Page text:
Israel was an early innovator in breaking away from petroleum-based technology. Its early innovations provide structure and predictability to the marketplace, combining long-term public sector commitment with regulatory stability to send a clear message that innovation will have a home in Israel. Through investments in basic science and industrial R&D, and the launching of pilot programs and full scale-ups for promising technology, Israel is taking the lead in confronting one of the most pressing security issues of our time.
An Israeli company created TourEngine which reduces fuel consumption and harmful emissions in common engines by utilizing a thermal management strategy. Not only is it useful for current, internal combustion engines but the technology can also be integrated with the hybrid engines in the future.
Leviathan Energy has created a cost-effective, silent and vibration-free wind turbine. Not only does it produce clean energy, but it is beautifully designed and aesthetically pleasing. Solaris Synergy has discovered a way to float solar panels on water.
The Israeli company, Pythagoras Solar, created the world’s first solar window, which combines energy efficiency, power generation and transparency.
The Jewish people have long been leaders in science and medicine, discovering medicines and methods to improve people’s health and lives. Often, the pressing needs of Israel’s precarious relationship with its neighbors has proven to be a catalyst for some important innovations.
Trauma care has been advanced thanks to a new method to stop uncontrolled bleeding. Gallium, a biometal, is normally used to stop bone loss in cancer patients, but in liquid form (gallium nitrate) it induces “flocculation” of the clotting protein in blood, resulting in external clot formation. Gallium can “dramatically increase the chances of survival by victims of terror or accidents,” as it quickly stops bleeding without causing blood clots, said Moshe Rogosnitzky, director of the Center for Drug Repurposing at Israel’s Ariel University and co-founder of the non-profit MedInsight Research Institute.
Researchers in Israel developed a new device that directly helps the heart pump blood, an innovation with the potential to save lives among those with heart failure.
Israel’s Givun imaging developed the first ingestible video camera, so small it fits inside a pill. It is used to view the small intestine from the inside; allowing doctors to more accurately diagnose cancer and digestive disorders.
Each and every year, 7,000 patients die in U.S. hospitals not from illness or injury but from treatment mistakes. An Israeli company developed a computerized system for ensuring proper administration of medications, thus removing human error from medical treatment and potentially saving thousands of lives a year.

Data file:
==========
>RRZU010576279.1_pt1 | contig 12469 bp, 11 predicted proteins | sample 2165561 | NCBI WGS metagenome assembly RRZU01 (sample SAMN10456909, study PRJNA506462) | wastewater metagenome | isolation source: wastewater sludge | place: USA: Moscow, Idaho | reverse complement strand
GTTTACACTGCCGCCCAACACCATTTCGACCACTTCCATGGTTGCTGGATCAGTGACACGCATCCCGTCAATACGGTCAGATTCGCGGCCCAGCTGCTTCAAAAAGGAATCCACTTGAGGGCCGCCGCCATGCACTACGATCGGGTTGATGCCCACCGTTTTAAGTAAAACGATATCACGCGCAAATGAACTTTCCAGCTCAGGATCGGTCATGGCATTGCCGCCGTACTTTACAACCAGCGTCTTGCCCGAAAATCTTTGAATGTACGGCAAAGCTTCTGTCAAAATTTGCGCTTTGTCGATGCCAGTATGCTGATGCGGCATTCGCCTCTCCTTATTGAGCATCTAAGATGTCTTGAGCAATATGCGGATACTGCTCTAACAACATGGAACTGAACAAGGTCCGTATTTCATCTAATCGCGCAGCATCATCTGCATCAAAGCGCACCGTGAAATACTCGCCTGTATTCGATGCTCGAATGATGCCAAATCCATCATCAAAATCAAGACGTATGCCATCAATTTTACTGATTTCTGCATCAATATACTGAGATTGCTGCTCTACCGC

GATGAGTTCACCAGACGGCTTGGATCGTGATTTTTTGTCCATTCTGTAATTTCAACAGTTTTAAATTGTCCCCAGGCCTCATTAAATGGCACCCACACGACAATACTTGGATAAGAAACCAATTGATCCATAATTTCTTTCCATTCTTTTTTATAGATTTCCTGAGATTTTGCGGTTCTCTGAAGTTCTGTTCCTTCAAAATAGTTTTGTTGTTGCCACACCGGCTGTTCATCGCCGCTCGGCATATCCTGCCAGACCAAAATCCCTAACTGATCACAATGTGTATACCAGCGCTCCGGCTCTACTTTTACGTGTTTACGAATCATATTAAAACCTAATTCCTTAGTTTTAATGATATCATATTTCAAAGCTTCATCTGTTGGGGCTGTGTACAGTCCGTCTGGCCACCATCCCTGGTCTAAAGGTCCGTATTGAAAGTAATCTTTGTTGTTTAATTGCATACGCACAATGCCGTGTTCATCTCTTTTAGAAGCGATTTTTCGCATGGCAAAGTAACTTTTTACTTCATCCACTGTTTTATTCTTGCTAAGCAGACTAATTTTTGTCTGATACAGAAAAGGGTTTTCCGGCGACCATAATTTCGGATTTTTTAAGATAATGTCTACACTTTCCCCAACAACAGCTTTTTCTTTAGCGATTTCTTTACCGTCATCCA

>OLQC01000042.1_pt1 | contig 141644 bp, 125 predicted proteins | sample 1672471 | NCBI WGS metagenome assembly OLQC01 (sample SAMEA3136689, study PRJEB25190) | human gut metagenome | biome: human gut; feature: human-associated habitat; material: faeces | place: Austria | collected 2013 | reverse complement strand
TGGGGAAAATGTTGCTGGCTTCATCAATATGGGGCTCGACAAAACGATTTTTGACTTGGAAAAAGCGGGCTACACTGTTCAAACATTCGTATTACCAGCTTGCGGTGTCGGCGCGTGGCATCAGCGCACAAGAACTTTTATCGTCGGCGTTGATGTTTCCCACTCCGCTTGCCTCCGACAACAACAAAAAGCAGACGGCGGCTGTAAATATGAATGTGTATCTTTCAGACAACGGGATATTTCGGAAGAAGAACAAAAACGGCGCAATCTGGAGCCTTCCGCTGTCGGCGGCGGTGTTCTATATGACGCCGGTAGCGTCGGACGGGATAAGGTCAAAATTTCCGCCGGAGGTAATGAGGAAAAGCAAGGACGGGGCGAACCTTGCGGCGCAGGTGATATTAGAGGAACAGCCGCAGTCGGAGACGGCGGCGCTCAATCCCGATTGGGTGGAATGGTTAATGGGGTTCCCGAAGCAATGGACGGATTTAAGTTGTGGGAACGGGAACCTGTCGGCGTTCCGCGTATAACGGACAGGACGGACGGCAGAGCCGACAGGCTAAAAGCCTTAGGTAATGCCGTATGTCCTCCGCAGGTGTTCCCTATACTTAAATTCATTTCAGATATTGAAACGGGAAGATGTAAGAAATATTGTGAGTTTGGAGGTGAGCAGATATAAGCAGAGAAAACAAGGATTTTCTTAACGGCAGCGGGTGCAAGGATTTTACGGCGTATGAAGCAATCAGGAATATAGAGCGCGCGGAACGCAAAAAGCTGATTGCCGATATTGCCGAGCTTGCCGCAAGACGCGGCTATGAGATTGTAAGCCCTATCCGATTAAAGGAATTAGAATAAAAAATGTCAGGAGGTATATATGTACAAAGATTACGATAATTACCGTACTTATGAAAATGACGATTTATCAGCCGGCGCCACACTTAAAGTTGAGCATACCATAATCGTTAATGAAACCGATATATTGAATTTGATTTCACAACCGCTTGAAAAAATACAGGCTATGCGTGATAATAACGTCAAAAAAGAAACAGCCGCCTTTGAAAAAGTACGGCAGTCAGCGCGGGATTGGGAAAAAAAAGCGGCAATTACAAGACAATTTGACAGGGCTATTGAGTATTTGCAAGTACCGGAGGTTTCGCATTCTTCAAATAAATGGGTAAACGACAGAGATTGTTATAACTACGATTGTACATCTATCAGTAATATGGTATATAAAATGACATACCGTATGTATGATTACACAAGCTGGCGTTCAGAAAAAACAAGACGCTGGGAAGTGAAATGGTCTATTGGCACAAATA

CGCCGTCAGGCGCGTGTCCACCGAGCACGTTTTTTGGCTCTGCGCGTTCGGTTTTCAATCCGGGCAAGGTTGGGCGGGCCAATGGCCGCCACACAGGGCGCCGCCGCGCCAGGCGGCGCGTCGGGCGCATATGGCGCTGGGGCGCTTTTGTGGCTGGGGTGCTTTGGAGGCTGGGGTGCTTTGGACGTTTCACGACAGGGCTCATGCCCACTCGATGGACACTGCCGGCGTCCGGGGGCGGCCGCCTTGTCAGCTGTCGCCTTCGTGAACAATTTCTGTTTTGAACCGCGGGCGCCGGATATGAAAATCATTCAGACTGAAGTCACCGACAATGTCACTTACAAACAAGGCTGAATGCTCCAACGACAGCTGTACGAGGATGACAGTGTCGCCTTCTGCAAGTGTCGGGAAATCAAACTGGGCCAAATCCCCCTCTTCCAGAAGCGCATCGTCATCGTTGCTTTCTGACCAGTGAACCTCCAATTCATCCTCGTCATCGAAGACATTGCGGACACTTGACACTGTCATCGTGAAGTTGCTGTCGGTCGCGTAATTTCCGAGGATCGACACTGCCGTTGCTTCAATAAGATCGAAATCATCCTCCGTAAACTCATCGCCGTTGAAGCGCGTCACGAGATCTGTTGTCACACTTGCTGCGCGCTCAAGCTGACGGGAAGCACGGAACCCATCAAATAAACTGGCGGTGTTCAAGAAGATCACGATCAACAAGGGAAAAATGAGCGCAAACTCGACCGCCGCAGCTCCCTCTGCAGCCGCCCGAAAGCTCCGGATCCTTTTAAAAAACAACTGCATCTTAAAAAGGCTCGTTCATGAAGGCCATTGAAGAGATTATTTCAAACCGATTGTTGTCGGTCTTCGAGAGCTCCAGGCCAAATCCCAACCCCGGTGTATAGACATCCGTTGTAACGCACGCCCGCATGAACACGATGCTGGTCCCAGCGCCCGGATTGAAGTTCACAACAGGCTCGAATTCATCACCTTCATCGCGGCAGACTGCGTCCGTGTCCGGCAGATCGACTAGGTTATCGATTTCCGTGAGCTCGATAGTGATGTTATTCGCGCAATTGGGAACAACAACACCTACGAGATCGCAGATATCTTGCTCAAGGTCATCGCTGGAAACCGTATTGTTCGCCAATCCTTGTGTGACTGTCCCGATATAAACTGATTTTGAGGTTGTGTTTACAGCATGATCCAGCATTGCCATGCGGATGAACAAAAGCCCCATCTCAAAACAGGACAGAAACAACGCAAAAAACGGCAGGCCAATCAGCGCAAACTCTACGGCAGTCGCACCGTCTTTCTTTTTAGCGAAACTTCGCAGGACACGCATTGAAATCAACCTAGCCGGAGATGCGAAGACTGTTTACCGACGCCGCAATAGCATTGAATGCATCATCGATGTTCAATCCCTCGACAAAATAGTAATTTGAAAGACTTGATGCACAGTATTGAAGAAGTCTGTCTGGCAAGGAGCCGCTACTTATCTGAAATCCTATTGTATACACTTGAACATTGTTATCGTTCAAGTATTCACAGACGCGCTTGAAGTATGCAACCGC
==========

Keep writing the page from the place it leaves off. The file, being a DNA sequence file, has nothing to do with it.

An Israeli innovation, the EarlySense continuous monitoring solution, lets nurses watch and record patients’ heart rate, respiration and movement remotely through a contact-free sensor under the mattress – better monitoring, better access, more comfort. All leads to better outcomes!
And, lest one thinks that innovation is only for life and death situations, it is good to remember that life is lived day to day, requiring just as much creativity and innovation to be as enjoyable as possible.
An acne treatment developed in Israel, the ClearLight device, produces a high-intensity, ultraviolet-light-free, narrow-band blue light that causes acne bacteria to self-destruct, without damaging surrounding skin or tissue.
In 1985, two kibbutz members, Yair Dar and Shimon Yahav, registered a patent on “Epilady” – the first electronic hair remover. Decades later, women of the world silently thank them (even without knowing who they are!) each day.
Jewish teaching and insight has formed the foundation of our world. Jewish leaders in politics, science and medicine have always been at the forefront of the discoveries that have moved our world forward. And to this day, Israeli innovation continues the sacred task of tikkun haolam.
Perhaps even as so much of Europe and some in the United States look to jump on the “divestment” bandwagon, it would be wise to consider just what this small nation has given, and continues to give, to the world. Perhaps it would be wise to think of the darkness that this small light has dispelled.
Because of Israel, a nation and a people who have refused to merely survive against nearly insurmountable odds and against challenges and threats that arise in each and every generation of its existence, the world is an infinitely better place.
Thanks to Israel and the message of our Torah and our prophets, the world continues to be a place where peace, and not war, is the ideal and where justice is to be pursued. Thanks to Israel, we are all able to sleep a bit better each and every night.
Particularly new parents who since 1993, thanks to the Israeli company, Hisense, and its baby monitor “Babysense” have slept easy, knowing that they would be alerted if their baby stirred.